Let's build a simple web crawler in Ruby. For inspiration, I'd like to to revisit Alan Skorkin's How to Write a Simple Web Crawler in Ruby and attempt to achieve something similar with a fresh perspective.

We'll adapt Skork's original goals and provide a few of our own:

  • must be able to crawl just a single domain
  • must be able to limit number of pages to crawl
  • the results should be represented as structured data so we don't have an incomprehensible soup of content
  • the results should be enumerable so we can have flexibility in how they're handled

Breaking it down

For this exercise, we're going to crawl Programmable Web to extract data from their API directory.

Rather than take the naive approach of grabbing all content from any page, we're going to build a webcrawler that emits structured data. Traversing from the first page of the api directory, our crawler will visit web pages like a nodes of a tree, collecting data and additional urls along the way.

Imagine that the results of our web crawl as a nested collection of hashes with meaningful key-value pairs.

# results
    name: "Google Maps",
    api_provider: "https://google.com"
    api_homepage: "https://developers.google.com/maps/"
    categories: ["Mapping", "Viewer"],
    provider_formats: ["JSON", "KML", "XML"]
    name: "Twitter",
    api_provider: "https://twitter.com"
    api_homepage: "https://dev.twitter.com/rest/public"
    categories: ["Social", "Blogging"],
    provider_formats: ["Atom", "JSON", "REST", "RSS", "XML"]

Designing the surface

If you've been following my posts lately, you know that I love Enumerable and you may not be surprised that I'd like to model our structured, website data with an Enumerator. This will provide a familiar, flexible interface that can be adapted for logging, storage, transformation, and a wide range of use cases.

I want to simply ask a spider object for its results and get back an enumerator:

=> #<Enumerator: ...>

We'll be able to do some interesting things, like stream the results lazily into a flexible storage engine, e.g. mongodb or PStore, available from the Ruby standard library:

require "pstore"
store  = PStore.new("api_directory.pstore")

# create `spider`, then ...

spider.results.lazy.take(50).each_with_index do |result, i|
  store.transaction do
    store[result[:name]] = result

Writing the crawler

We're going to write a Spider class to enumerate website data. Our spider implementation borrows heavily from joeyAghion's spidey gem, described as a "loose framework for crawling and scraping websites" and Python's venerable Scrapy project, which allows you to scrape websites "in a fast, simple, yet extensible way." Both resources achieve the goals of being easy-to-use and extensible.

We'll build our web crawler piece-by-piece, but if you want a full preview of the source, check out it on GitHub.

Our Spider will maintain a set of urls to visit, data is collects, and a set of url "handlers" that will describe how each page should be processed. We'll take advantage of one external dependency, mechanize, to handle interaction with the pages we visit - to extract data, resolve urls, follow redirects, etc. Below is the #enqueue method to add urls and their handlers to a running list in our spider.

require "mechanize" # as of this writing, the latest release is 2.7.4

class Spider
  def enqueue(url, method)
    url = agent.resolve(url).to_s
    return if @handlers[url]
    @urls << url
    @handlers[url] ||= { method: method, data: {} }


  def agent
    @agent ||= Mechanize.new

As we process each page we'll need a way to record the structured data we extract from various pages. We'll expose a #record method append a hash of data to the @results array.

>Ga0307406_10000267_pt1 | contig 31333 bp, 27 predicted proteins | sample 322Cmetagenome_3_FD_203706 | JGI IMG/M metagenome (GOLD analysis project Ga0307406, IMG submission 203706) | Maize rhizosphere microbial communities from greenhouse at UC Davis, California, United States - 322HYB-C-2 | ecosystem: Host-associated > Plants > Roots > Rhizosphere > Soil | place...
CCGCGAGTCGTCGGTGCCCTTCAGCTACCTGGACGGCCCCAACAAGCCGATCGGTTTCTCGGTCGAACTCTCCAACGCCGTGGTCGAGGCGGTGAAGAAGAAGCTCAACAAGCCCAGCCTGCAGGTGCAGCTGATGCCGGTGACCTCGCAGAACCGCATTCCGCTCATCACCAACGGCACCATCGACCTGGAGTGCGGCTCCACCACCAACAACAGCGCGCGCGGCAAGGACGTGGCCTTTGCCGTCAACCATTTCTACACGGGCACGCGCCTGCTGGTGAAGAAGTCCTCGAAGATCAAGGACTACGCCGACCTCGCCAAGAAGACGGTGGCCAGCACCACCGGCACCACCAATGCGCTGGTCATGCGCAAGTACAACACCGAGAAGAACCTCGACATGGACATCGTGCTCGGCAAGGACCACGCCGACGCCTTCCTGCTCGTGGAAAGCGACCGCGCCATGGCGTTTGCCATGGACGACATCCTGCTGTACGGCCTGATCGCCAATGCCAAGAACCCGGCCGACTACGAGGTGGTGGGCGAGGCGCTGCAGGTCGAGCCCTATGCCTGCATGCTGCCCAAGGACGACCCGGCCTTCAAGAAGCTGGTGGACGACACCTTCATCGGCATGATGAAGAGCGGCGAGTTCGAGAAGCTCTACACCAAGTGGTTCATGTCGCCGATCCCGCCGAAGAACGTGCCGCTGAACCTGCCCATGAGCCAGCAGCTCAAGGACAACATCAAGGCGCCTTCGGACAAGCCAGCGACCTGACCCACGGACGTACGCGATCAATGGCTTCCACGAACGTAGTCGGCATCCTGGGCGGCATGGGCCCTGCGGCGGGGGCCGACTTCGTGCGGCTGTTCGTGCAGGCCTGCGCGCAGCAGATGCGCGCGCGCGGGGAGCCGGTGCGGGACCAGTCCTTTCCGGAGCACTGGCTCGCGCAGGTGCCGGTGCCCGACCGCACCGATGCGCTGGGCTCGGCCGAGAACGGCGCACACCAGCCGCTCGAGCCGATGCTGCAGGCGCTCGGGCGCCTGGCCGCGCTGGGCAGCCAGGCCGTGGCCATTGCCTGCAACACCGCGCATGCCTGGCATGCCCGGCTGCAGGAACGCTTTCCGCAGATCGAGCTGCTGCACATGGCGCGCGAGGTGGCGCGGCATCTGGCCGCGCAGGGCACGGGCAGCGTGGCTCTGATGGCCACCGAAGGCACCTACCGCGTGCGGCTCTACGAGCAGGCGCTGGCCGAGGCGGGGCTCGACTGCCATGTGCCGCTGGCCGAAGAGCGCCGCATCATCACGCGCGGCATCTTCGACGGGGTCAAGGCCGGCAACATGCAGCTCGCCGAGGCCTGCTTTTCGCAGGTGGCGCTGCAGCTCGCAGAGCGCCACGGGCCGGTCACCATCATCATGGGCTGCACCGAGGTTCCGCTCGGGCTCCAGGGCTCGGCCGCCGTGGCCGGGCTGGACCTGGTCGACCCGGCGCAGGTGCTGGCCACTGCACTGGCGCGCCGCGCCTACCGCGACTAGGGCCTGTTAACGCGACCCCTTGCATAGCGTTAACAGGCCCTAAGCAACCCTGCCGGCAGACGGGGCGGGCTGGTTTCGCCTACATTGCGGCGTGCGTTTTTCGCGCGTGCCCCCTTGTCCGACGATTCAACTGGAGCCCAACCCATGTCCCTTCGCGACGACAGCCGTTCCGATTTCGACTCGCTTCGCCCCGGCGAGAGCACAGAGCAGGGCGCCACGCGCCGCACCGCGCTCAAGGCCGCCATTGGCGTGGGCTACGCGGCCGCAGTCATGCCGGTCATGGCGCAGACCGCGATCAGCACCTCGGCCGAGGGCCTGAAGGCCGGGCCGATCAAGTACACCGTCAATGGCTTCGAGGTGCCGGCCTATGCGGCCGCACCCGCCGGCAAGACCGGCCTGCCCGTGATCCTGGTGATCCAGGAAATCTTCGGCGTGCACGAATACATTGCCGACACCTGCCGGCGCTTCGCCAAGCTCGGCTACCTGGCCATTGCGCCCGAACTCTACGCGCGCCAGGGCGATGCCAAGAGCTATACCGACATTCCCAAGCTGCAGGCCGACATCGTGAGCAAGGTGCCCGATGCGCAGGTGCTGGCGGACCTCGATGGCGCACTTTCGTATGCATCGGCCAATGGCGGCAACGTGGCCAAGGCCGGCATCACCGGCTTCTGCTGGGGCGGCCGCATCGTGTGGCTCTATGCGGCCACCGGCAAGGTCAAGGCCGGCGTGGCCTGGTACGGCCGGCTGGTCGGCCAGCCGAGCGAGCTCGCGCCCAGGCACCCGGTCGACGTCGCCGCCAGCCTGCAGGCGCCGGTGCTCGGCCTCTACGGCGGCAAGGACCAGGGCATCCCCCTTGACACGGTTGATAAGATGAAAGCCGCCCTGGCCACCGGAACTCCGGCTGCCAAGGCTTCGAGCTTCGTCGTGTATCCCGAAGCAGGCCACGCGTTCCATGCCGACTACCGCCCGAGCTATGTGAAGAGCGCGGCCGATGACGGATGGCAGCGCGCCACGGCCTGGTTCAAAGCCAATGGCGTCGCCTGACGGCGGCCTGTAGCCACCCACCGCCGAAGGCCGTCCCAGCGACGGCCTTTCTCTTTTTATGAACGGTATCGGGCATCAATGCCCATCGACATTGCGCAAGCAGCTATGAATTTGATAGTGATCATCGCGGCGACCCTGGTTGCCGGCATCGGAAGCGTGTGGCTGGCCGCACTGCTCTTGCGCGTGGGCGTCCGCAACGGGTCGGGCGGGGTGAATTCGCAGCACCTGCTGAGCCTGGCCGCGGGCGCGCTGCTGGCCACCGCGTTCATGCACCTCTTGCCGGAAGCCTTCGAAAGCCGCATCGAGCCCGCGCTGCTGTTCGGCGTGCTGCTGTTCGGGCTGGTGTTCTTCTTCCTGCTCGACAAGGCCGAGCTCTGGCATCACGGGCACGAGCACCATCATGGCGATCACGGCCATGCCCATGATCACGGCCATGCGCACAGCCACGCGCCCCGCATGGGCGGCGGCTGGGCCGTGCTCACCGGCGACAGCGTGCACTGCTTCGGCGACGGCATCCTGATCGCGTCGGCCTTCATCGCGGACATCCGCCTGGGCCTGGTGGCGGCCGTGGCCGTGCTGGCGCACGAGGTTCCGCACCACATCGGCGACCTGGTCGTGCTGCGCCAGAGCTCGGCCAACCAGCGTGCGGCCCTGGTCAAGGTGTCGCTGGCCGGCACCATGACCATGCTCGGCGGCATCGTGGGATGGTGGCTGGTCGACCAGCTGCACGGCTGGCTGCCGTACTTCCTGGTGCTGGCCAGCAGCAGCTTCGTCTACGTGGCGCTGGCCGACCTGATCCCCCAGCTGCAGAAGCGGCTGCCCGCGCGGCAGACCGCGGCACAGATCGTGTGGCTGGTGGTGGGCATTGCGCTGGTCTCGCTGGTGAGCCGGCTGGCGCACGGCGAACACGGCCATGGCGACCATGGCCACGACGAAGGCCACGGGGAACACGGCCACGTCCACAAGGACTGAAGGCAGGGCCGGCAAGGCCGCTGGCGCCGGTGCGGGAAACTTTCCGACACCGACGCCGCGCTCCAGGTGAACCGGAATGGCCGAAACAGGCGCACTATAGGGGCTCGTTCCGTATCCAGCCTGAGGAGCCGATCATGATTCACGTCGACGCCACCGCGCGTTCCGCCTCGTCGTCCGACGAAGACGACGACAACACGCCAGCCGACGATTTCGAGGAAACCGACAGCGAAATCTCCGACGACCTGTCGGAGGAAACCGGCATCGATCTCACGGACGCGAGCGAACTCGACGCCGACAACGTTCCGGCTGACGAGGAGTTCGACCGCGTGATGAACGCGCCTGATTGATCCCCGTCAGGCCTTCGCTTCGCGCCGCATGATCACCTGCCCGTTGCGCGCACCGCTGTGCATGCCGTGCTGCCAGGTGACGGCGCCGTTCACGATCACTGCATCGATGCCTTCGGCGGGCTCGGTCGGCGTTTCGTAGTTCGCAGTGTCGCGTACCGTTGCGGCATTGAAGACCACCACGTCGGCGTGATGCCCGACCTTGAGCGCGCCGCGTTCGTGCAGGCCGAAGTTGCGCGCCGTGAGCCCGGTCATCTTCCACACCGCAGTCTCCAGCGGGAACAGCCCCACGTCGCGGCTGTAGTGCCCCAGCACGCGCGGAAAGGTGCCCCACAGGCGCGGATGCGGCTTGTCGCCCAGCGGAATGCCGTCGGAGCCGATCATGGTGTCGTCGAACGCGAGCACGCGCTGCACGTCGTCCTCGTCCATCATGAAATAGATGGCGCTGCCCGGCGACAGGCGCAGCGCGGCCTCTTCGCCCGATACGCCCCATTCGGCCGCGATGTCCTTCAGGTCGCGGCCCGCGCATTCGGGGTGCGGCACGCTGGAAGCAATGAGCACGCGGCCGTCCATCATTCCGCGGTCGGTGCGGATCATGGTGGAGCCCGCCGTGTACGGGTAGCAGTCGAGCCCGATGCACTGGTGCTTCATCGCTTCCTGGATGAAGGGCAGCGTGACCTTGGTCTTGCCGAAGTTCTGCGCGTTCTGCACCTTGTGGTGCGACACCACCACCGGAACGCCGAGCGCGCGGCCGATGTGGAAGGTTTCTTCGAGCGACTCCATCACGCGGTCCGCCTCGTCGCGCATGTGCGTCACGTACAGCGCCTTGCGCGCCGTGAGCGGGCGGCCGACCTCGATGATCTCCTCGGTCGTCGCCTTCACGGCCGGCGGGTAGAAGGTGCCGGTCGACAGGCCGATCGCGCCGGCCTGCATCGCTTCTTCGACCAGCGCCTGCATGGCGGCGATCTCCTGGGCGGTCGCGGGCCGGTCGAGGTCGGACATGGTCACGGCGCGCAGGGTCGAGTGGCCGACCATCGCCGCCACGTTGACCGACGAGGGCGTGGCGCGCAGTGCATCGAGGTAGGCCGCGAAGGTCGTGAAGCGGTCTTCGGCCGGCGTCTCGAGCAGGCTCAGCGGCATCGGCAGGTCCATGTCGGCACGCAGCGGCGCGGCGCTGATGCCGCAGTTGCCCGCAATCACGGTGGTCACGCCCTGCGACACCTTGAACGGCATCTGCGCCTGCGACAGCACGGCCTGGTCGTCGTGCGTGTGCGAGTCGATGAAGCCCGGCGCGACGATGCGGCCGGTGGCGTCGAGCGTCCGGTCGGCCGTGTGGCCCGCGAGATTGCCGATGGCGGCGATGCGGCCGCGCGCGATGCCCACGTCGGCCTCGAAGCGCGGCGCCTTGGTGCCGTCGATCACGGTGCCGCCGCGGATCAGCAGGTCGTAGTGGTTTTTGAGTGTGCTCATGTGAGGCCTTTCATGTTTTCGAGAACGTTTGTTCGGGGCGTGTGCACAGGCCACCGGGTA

class Spider
  def record(data = {})
    @results << data

Since our Spider will only know how to enumerate urls and record data, we'll introduce a collaborator object to contain the implementation for consuming data for a specific site. For now, we'll call this object a "processor". The processor will respond to the messages #root and #handler - the first url and handler method to enqueue for the spider, respectively. We'll also provide options for enforcing limits on the number of pages to crawl and the delay between each request.

class Spider
  MAX_URLS = 1000

  def initialize(processor, attrs = {})
    @processor = processor

    @urls     = []
    @results  = []
    @handlers = {}

    @interval = attrs.fetch(:interval, REQUEST_INTERVAL)
    @max_urls = attrs.fetch(:max_urls, MAX_URLS)

    enqueue(processor.root, processor.handler)

Enumerator Two Ways

Now for the real meat of our young Spider. The #results method is the key public interface: it enumerates the enqueued urls and yields members of the @results collection.

class Spider
  def results
    return enum_for(:results) unless block_given?

    index = @results.length
    enqueued_urls.each do |url, handler|

      # process url
      @processor.send(handler[:method], agent.get(url), handler[:data])

      if block_given? && @results.length > index
        yield @results.last
        index += 1

      # crawl delay
      sleep @interval if @interval > 0


  def enqueued_urls
    Enumerator.new do |y|
      index = 0
      while index < @urls.count && index <= @max_urls
        url = @urls[index]
        index += 1
        next unless url
        y.yield url, @handlers[url]

An interesting thing to note is that the size of our url queue and the collected results may be growing as we crawl more pages. For the #enqueued_urls private method, we're using an Enumerator to wrap the logic for iterating over the list of @urls and maintaining state, like the index. The Enumerator class is well-suited to represent a lazily generated collection.

def enqueued_urls
  Enumerator.new do |y|
    # ...

I find it to be a more expressive way to indicate we're enumerating values "on demand" as opposed to "eagerly", like a typical collection.

Notice we're also returning an enumerator from #results:

def results
  return enum_for(:results) unless block_given?
  # ...

This technique provides the method caller to more flexibility when determining how to handler the results. While you could pass a block to consume the results, e.g., spider.results { |r| puts r.inspect }, this is an eager operation. We'd have to wait for all the pages to be processed before continuing with the block. Returning an enumerator offers the potential to stream results to something like a data store.

Why not include Enumerable in our Spider and implement #each instead? As pointed out in Arkency's Stop including Enumerable, return Enumerator instead, our Spider class doesn't itself represent a collection, so exposing the #results method as an enumerator is more appropriate.

From Soup to Net Results

Our Spider is now functional so we can move onto the details of extracting data from an actual website.